Kathy Poehnert, MEd Psych, PCC. What Happens in Your Brain When the World has Done an About Face… And What to do About It.
As an executive coach helping clients navigate through the changes of the past 5-6 months, I initially helped clients address concerns around the drastic and immediate changes happening in their professional worlds (not to mention the fear and anxiety caused by the presence of a novel and unknown virus lurking out there). This concern manifested in uncertainty, confusion, and anxiety — for themselves, their families, and their teams.
Change is tough… It is, unfortunately, the only constant we can count on in life (aside, of course, from death and taxes). Change, especially when it comes quickly and unexpectedly can cause drama in the brain. The hippocampus — part of the limbic system in the brain which regulates emotional responses — comes into play when this type of change hits.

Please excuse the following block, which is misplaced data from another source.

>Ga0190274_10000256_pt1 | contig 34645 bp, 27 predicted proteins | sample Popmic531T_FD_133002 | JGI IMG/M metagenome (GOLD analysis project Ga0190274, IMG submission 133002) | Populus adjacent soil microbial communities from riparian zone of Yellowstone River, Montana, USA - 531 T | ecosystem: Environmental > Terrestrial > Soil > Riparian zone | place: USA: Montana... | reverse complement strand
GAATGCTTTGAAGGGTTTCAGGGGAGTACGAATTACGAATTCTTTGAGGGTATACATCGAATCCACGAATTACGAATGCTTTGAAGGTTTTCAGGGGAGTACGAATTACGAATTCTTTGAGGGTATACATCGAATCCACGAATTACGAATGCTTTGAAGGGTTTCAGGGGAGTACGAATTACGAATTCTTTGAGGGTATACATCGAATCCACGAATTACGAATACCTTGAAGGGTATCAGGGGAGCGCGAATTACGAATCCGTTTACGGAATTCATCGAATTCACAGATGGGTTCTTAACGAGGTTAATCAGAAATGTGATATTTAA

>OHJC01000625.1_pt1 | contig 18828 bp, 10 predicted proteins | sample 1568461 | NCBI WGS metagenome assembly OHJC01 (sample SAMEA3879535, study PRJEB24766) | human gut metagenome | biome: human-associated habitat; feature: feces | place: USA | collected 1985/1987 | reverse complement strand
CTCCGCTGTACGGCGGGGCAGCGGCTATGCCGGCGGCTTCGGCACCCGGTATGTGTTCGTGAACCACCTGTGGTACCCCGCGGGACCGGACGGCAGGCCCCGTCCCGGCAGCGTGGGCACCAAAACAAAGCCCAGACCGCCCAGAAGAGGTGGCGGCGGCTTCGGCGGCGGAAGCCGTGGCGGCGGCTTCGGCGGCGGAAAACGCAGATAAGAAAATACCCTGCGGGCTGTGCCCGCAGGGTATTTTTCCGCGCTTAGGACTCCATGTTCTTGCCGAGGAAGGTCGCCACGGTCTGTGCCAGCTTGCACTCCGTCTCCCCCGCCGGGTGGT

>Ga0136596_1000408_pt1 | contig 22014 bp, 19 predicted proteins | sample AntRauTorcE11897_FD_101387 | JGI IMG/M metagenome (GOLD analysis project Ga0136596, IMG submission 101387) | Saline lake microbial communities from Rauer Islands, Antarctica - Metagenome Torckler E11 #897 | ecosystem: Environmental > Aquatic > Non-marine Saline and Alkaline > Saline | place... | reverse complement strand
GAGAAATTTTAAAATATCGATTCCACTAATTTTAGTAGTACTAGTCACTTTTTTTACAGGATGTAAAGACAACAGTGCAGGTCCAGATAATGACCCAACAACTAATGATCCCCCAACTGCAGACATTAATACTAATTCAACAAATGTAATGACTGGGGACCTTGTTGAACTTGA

We are best able to manage and adapt to change when we can create new neurons (neurogenesis) in this region — because new neurons mean new and different neuropathways, hopefully ones that will help us manage this change. Unfortunately, if our negative experiences (those which we see as negative) out number our positive experiences (those we see as positive), the hippocampus can not function effectively, and depression and anxiety may result. These results certainly sabotage our performance in many minor, as well as major ways (“Trends in Cognitive Science.” Opendak and Gould).
Perception is the key word. Perception is the lens through which we see our world and it determines our emotional and behavioral responses… And it is very important when change hits.